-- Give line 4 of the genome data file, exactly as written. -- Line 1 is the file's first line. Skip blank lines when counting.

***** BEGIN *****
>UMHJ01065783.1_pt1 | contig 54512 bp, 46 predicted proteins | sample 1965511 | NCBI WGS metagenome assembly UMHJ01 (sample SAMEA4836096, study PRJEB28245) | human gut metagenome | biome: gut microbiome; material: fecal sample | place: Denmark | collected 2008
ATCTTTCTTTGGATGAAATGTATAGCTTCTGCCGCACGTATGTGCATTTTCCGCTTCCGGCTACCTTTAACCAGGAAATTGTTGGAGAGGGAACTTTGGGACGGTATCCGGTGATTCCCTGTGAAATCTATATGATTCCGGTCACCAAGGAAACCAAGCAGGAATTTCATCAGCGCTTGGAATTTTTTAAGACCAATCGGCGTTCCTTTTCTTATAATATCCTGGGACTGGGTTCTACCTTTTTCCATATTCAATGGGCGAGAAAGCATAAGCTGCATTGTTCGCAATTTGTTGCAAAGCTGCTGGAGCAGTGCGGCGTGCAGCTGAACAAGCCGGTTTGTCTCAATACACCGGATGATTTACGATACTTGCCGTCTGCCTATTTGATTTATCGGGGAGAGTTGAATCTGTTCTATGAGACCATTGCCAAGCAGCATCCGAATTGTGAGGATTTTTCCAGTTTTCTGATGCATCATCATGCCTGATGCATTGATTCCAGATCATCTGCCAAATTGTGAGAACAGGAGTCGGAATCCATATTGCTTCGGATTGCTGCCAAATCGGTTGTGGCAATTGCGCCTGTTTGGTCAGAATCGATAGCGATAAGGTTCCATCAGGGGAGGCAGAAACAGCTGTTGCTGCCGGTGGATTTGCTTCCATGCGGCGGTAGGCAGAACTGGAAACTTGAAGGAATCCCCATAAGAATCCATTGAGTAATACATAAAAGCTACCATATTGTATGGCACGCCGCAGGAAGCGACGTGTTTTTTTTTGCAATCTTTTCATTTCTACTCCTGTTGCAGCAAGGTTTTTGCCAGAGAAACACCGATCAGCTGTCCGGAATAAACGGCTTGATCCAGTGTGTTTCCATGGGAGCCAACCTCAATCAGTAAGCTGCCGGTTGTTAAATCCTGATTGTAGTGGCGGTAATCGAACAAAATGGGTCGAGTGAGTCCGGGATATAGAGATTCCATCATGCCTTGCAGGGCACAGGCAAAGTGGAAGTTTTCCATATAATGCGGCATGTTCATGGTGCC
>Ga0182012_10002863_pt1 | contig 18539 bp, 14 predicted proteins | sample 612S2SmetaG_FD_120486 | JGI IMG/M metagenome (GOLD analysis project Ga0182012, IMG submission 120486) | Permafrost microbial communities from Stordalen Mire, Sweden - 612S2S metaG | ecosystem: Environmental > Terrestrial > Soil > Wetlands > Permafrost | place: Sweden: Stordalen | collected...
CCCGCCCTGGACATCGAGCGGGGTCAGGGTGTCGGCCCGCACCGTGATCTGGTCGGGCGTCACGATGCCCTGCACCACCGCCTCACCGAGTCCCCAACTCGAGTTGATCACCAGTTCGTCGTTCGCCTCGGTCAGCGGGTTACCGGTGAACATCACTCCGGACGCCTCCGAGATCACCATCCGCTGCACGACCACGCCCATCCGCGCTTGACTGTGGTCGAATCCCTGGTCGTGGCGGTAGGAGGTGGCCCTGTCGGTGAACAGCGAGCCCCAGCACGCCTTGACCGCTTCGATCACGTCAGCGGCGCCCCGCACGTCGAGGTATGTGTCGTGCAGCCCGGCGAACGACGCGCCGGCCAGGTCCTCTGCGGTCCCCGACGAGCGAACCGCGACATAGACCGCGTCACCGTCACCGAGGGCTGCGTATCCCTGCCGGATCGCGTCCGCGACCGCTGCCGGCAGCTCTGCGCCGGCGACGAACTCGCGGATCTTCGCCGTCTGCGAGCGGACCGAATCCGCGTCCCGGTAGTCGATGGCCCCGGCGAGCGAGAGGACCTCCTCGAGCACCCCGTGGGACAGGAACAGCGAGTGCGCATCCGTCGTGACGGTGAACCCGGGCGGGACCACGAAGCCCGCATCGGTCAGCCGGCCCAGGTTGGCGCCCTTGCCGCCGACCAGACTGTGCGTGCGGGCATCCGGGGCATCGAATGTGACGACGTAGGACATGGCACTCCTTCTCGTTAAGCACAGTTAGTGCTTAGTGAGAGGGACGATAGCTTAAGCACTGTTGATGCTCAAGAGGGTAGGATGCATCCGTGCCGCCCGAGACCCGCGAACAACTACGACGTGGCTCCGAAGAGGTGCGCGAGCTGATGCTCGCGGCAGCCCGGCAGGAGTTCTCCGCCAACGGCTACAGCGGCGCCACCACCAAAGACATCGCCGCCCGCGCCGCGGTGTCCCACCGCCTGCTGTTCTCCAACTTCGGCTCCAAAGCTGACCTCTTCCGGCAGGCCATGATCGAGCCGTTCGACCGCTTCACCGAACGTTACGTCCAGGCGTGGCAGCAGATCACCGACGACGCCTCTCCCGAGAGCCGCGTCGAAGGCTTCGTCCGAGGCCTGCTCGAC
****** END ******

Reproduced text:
CCCGCCCTGGACATCGAGCGGGGTCAGGGTGTCGGCCCGCACCGTGATCTGGTCGGGCGTCACGATGCCCTGCACCACCGCCTCACCGAGTCCCCAACTCGAGTTGATCACCAGTTCGTCGTTCGCCTCGGTCAGCGGGTTACCGGTGAACATCACTCCGGACGCCTCCGAGATCACCATCCGCTGCACGACCACGCCCATCCGCGCTTGACTGTGGTCGAATCCCTGGTCGTGGCGGTAGGAGGTGGCCCTGTCGGTGAACAGCGAGCCCCAGCACGCCTTGACCGCTTCGATCACGTCAGCGGCGCCCCGCACGTCGAGGTATGTGTCGTGCAGCCCGGCGAACGACGCGCCGGCCAGGTCCTCTGCGGTCCCCGACGAGCGAACCGCGACATAGACCGCGTCACCGTCACCGAGGGCTGCGTATCCCTGCCGGATCGCGTCCGCGACCGCTGCCGGCAGCTCTGCGCCGGCGACGAACTCGCGGATCTTCGCCGTCTGCGAGCGGACCGAATCCGCGTCCCGGTAGTCGATGGCCCCGGCGAGCGAGAGGACCTCCTCGAGCACCCCGTGGGACAGGAACAGCGAGTGCGCATCCGTCGTGACGGTGAACCCGGGCGGGACCACGAAGCCCGCATCGGTCAGCCGGCCCAGGTTGGCGCCCTTGCCGCCGACCAGACTGTGCGTGCGGGCATCCGGGGCATCGAATGTGACGACGTAGGACATGGCACTCCTTCTCGTTAAGCACAGTTAGTGCTTAGTGAGAGGGACGATAGCTTAAGCACTGTTGATGCTCAAGAGGGTAGGATGCATCCGTGCCGCCCGAGACCCGCGAACAACTACGACGTGGCTCCGAAGAGGTGCGCGAGCTGATGCTCGCGGCAGCCCGGCAGGAGTTCTCCGCCAACGGCTACAGCGGCGCCACCACCAAAGACATCGCCGCCCGCGCCGCGGTGTCCCACCGCCTGCTGTTCTCCAACTTCGGCTCCAAAGCTGACCTCTTCCGGCAGGCCATGATCGAGCCGTTCGACCGCTTCACCGAACGTTACGTCCAGGCGTGGCAGCAGATCACCGACGACGCCTCTCCCGAGAGCCGCGTCGAAGGCTTCGTCCGAGGCCTGCTCGAC